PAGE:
To this his friends reply sharply from Job 15:1-35; Job 16:1-22; Job 17:1-16; Job 18:1-21; Job 19:1-29; Job 20:1-29; Job 21:1-34; Job 22:1-30, and he answereth them again with greater boldness and courage than before. Hereupon they begin a second reply, and here Eliphaz and Bildad only spake; the third man fainted and spake no more, for that Job was invincible, &c., till at length Elihu moderateth, censuring both parties; and God determineth, to Job’s conviction and final commendation.

For they had made an appointment together to come] Not by accident, or at adventure, as Origen will needs have it against the text; but by solemn agreement: it was a pitched meeting. Neither stayed they till they were sent for, but came, as friends, to do Job all friendly offices; like as, in a fright, the blood and spirits run to the heart to relieve it. "A friend loveth at all times, and a brother is born for adversity," Proverbs 17:17. {See Trapp on "Proverbs 17:17"}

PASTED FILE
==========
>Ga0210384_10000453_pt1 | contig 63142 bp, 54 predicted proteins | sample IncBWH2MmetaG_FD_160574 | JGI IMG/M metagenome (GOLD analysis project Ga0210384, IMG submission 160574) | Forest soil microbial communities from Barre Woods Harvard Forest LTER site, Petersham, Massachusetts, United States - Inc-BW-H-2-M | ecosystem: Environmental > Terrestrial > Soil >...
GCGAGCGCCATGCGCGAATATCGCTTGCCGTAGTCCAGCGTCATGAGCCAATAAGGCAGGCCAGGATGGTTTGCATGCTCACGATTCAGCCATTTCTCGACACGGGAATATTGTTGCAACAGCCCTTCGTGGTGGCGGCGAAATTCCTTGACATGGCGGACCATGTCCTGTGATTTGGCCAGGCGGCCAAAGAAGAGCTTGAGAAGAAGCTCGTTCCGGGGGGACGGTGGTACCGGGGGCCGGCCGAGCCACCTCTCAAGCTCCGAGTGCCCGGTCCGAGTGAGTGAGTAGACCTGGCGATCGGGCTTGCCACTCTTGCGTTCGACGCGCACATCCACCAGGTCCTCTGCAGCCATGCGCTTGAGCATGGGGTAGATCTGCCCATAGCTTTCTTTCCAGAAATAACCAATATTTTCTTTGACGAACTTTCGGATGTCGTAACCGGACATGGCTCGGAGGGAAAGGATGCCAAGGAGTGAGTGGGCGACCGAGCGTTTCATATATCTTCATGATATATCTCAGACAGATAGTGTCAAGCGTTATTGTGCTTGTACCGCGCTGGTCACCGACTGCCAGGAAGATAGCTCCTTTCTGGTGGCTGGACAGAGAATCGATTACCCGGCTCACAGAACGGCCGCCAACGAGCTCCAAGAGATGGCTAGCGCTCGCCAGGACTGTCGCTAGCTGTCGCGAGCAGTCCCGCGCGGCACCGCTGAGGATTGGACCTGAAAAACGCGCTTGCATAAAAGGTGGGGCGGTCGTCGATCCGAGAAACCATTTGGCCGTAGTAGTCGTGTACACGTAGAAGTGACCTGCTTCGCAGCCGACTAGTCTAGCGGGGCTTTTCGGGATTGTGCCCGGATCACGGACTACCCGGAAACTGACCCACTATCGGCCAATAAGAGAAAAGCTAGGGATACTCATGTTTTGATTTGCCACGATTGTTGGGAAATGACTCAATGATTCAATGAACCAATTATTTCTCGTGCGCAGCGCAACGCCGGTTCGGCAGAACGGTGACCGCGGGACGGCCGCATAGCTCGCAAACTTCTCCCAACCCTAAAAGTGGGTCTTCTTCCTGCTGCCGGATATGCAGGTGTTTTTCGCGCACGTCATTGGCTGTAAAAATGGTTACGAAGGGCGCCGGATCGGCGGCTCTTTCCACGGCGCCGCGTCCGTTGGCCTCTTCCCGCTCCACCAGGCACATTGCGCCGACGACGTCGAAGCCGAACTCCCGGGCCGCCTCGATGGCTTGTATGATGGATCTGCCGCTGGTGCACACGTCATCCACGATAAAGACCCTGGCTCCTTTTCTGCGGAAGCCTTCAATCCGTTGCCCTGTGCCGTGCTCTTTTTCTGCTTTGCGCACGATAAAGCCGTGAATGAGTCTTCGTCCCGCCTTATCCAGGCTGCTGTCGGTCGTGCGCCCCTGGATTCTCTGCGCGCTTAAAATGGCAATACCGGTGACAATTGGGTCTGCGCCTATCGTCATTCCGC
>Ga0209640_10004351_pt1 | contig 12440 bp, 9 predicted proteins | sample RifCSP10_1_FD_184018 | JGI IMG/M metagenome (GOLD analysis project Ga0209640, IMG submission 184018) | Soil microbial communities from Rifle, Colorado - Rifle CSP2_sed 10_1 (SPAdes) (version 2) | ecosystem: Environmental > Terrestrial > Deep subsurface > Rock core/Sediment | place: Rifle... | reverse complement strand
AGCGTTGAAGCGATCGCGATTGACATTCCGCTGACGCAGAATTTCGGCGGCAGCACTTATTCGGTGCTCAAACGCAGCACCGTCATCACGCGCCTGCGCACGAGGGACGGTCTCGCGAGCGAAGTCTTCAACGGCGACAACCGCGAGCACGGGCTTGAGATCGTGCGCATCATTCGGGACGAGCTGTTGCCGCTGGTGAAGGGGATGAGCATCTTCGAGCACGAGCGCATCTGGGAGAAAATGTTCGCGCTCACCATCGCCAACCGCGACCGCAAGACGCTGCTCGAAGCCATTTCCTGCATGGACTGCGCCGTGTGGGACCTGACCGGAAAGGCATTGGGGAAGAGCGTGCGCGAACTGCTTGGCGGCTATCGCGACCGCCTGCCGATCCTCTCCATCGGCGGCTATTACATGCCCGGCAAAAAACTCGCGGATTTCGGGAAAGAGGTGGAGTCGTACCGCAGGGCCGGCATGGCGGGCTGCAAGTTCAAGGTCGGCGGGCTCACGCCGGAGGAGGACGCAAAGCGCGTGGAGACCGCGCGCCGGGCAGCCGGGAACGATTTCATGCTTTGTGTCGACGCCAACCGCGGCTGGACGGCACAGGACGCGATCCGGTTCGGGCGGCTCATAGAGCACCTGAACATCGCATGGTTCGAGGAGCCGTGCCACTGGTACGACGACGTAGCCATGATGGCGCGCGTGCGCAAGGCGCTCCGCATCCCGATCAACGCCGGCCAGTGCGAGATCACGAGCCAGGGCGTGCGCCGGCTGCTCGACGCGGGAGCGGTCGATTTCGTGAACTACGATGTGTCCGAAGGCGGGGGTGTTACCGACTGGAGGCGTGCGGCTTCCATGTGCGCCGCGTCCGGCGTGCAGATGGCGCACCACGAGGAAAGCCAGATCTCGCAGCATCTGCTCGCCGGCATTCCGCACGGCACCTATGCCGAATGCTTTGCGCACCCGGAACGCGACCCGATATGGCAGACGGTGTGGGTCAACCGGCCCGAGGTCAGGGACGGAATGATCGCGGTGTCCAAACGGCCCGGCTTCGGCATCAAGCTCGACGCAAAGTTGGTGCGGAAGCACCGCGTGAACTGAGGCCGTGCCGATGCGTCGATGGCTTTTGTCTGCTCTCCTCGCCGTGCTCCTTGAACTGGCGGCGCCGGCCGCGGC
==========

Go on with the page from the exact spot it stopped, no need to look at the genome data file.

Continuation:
To mourn with him] Heb. To shake the head, or other parts of the body, in token of commiseration; to bewail his condition, as Cyprian did the persecuted saints of his time, Cum singulis pectus meum copulo, I join with him with the singleness of my heart, saith he Moeroris pondera luctuosa participo, &c. With heaviness of heart I join weaping, "Who is offended, and I burn not?" 2 Corinthians 11:29.

And to comfort him] This they intended, but proved miserable comforters too, by reason of the deceitfulness of their hearts, fitly, therefore, compared to a broken or a deceitful bow, that carrieth the arrow a clean contrary way, Psalms 78:57. The word rendered to comfort, signifieth likewise to mourn with the mourning of repentance, to teach us here to begin our pity to others, to bewail their and our own sins. So Jonah prayed unto the Lord, Jonah 4:2. He thought to have prayed, but it proved that he brawled: {See Trapp on "Jonah 4:2"} These men’s words were as a murdering weapon in Job’s bones; pious they were and divine all along, but much misapplied. It is said of them that they handled an ill matter well, and Job a good cause as ill, especially when once he came to be wet through.


Verse 12